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Saturday, July 30, 2011

A hung Parliament: Can it happen in M'sia and what will it be like

A hung Parliament: Can it happen in M'sia and what will it be like

In a two-party parliamentary system of government, a hung parliament occurs when neither major political party (or bloc of allied parties) has an absolute majority of seats in the parliament.

This was exactly the case in Australia in 2010 where there are 150 members in the House of Representatives, so to have an outright majority one of the parties needs to hold 76 seats. Neither Labor nor the Coalition reached that point. Instead, they'll had to negotiate with the three sitting independents who have been re-elected - Tony Windsor, Bob Katter and Rob Oakeshott - as well as the Greens' Adam Bandt, who won the seat of Melbourne.

Eventually the Labor party lead by Julia Gillard won over the independents to form a minority government.

BN at its height controlled 92% of Parliament

In looking at the political landscape of Malaysia, it can be divided into two - Barisan Nasional and Pakatan Rakyat.

Barisan Nasional is made up of 13 major component parties whilst Pakatan Rakyat has 3 and there are probably 5 major parties that do not affiliate themselves to either BN or Pakatan and a host of other non-significant parties that are not represented in parliament.

To date, both BN and Pakatan have contested in every parliament seat in Malaysia, in a bid to win a clear majority rule in parliament.

In the March 2004 general election, Abdullah Ahmad Badawi led Barisan Nasional to a landslide victory, in which Barisan Nasional recaptured the state of Terengganu. The coalition controlled 92% of the seats in Parliament.

It is indeed ironic that in 2005, Mahathir stated that "I believe that the country should have a strong government but not too strong. A two-thirds majority like I enjoyed when I was prime minister is sufficient but a 90% majority is too strong. We need an opposition to remind us if we are making mistakes. When you are not opposed you think everything you do is right."

The Malaysian public took Mahathir’s up to his word and gave the opposition huge gains in the 2008 general elections by granting them 5 states and denying BN a two-thirds majority rule.

Taib's 14 seats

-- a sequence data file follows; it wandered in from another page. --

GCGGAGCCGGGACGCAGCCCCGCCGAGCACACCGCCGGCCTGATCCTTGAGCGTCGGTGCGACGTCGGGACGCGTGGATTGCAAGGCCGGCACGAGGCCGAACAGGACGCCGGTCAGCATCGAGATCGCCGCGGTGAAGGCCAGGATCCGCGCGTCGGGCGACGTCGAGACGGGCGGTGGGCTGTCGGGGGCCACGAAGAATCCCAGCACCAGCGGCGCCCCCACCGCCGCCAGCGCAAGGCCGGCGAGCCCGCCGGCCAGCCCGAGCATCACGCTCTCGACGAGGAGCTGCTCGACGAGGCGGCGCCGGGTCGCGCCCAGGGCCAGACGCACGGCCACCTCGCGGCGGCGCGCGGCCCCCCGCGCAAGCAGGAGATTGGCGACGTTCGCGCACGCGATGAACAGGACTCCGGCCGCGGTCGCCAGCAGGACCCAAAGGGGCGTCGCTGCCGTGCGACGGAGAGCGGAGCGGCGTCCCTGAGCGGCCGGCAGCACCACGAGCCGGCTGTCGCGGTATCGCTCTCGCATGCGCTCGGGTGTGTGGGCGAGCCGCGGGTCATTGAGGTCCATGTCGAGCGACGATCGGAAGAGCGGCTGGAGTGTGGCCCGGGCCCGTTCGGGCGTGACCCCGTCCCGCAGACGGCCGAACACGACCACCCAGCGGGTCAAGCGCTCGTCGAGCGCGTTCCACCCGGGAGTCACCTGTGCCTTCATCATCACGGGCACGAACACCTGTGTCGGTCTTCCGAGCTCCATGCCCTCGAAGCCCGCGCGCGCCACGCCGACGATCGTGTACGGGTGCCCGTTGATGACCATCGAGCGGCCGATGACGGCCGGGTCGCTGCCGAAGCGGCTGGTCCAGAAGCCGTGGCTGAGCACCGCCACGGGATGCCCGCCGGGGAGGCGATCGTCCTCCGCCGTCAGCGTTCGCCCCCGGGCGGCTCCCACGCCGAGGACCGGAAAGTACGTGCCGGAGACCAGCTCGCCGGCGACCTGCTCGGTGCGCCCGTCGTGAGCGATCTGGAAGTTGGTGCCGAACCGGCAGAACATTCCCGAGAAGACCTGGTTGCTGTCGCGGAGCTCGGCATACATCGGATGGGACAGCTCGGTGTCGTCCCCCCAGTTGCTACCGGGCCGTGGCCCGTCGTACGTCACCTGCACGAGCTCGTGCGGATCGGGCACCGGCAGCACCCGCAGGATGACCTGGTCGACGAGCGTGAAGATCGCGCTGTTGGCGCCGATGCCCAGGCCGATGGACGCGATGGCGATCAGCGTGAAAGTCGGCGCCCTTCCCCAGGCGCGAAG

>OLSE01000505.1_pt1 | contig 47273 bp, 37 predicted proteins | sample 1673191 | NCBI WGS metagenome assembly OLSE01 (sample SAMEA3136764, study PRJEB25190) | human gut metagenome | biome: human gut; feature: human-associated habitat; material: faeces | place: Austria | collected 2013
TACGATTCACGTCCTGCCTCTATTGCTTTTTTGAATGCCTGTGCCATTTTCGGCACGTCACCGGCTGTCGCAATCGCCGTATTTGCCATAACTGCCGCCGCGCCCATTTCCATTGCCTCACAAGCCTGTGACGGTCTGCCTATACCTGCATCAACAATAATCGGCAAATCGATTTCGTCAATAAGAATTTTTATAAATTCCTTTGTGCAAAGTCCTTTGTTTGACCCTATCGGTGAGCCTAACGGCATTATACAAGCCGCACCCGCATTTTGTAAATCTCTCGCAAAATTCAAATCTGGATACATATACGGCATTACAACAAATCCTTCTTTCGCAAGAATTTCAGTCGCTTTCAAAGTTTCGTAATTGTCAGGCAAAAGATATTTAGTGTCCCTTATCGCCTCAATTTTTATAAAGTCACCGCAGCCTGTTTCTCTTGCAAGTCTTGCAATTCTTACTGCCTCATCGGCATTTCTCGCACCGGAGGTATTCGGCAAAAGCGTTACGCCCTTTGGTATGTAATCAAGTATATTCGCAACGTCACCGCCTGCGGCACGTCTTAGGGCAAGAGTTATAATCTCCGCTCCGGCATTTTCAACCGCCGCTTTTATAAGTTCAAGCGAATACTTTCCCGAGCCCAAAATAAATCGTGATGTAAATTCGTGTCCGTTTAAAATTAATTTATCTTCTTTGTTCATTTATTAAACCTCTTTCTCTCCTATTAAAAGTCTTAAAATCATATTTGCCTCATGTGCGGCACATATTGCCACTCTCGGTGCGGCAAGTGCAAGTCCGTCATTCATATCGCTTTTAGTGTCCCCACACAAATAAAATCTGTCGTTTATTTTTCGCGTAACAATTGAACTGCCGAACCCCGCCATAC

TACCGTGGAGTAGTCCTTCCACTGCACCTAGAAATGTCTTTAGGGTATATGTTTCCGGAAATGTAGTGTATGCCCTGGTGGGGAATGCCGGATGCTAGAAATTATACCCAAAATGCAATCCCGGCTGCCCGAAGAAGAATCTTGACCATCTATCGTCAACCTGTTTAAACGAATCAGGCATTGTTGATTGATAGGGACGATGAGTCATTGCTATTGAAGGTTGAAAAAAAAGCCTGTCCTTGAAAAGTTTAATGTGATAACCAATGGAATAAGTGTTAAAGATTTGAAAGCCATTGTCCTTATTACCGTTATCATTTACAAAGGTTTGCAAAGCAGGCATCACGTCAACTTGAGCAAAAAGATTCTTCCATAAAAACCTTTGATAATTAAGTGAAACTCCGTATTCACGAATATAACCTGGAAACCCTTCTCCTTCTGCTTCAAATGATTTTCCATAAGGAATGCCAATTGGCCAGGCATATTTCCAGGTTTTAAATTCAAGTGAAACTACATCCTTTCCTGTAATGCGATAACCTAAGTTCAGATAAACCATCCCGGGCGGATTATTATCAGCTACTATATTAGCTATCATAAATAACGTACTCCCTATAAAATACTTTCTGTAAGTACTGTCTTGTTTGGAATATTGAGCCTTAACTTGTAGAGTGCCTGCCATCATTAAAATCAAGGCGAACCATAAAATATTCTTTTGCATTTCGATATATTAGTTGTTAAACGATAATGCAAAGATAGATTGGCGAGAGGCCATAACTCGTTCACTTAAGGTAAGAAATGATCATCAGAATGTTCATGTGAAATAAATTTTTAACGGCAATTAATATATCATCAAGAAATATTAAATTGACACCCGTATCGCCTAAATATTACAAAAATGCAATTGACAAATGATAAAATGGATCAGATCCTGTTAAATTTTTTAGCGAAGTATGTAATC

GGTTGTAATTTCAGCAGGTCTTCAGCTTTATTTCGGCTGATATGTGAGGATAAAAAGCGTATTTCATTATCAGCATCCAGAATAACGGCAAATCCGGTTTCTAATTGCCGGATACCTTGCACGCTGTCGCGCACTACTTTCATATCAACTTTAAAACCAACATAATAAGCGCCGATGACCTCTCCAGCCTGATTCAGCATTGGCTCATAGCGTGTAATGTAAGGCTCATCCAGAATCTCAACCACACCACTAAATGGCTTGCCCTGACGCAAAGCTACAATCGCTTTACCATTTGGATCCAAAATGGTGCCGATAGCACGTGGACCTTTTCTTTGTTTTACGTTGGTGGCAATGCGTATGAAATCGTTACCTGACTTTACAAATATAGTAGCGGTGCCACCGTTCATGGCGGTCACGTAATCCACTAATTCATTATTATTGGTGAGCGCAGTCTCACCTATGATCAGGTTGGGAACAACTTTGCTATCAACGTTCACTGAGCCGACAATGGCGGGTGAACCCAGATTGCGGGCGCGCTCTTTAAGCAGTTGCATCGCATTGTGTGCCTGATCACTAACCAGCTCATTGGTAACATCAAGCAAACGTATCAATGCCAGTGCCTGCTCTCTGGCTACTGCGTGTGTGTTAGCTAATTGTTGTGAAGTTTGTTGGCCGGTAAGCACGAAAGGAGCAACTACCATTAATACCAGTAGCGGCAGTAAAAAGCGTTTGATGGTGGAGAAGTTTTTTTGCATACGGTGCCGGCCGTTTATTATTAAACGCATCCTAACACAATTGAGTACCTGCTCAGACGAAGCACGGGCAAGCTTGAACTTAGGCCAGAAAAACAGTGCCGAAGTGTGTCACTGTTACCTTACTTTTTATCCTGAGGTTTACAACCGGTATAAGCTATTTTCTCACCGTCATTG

A hung parliament almost was the case in Perak after the General Elections of 2008, when several Pakatan elected MPs chose to turn-coat and pronounce themselves Independent. But it quickly became a minority rule when the Independent MPs then pledged support to Barisan Nasional. This gave BN rule over Perak.

Malaysian voters can send the majority vote either way. Yet, it is still plausible on a micro-level that a tussle for individual states may cause a hung parliament or minority rule.

In the plausible case of a hung parliament, who then would determine the winners? There are two scenarios that can come about in the advent of a hung parliament. Firstly, if Sarawak decides to turn-coat and secondly if UMNO MPs revolt.

If 2008 and the recent Sarawak elections are taken into account, a hung parliament will be decided by the Malay vote. And most likely the 14 seats held by Taib Mahmud’s PBB party in Sarawak will be king-maker.

If Taib's 14 seats decide to turn-coat and declare themselves Independent, then we will have a hung parliament. Both BN or Pakatan will be unable to form a majority rule government. Instead, they will be forced to negotiate with the Independents. And this would be an interesting situation because it means that the fate of the government will be dependent on who can come up with the best deal for Taib Mahmud.

UMNO MPs

The second scenario takes into account the dissatisfaction within the UMNO ranks towards Najib’s administration.

In all likely-hood, if a number of UMNO MPs turn-coat and declare themselves as Independents and let both BN and Pakatan vie for their attention, then Malaysia will have a hung parliament.

It is into this situation that Ku Li’s latest startup, Amanah, may play a significant role.

Ku Li is best identified as the man who in 1987 challenged former Mahathir Mohamad for the leadership of UMNO and lost by a very small margin. Out of pique, he quit UMNO and founded the splinter party Semangat 46 before returning to the UMNO fold a decade later. But he was never able to act as much more than a figure on the fringes till now. In the light of an embattled Najib, Ku Li has come forward presenting an alternative cause to that of the BN and Pakatan.

Already, Amanah is generating a buzz among fence-sitters who have lost faith in BN, yet are wary of Pakatan. Will Amanah be a strong enough influence to create a third political force? This is something that only time can prove.

The 2008 General Election has proven that BN’s strangle-hold on the two-thirds majority can be broken. And that may well have been the first step to a change in government. The case for a hung parliament in Malaysia is slim, yet it is something that is very plausible owing to the fluid and morphing nature of Malaysian politics. But it needs an ideal setting where we have fair and free election practices.

So until Malaysia sees free and fair elections, it will really be BN who would fight tooth and nail with all their resources and tools to never allow a hung parliament in Malaysia. Just in case even money won't be able to buy over the Independents!

- Malaysia Chronicle

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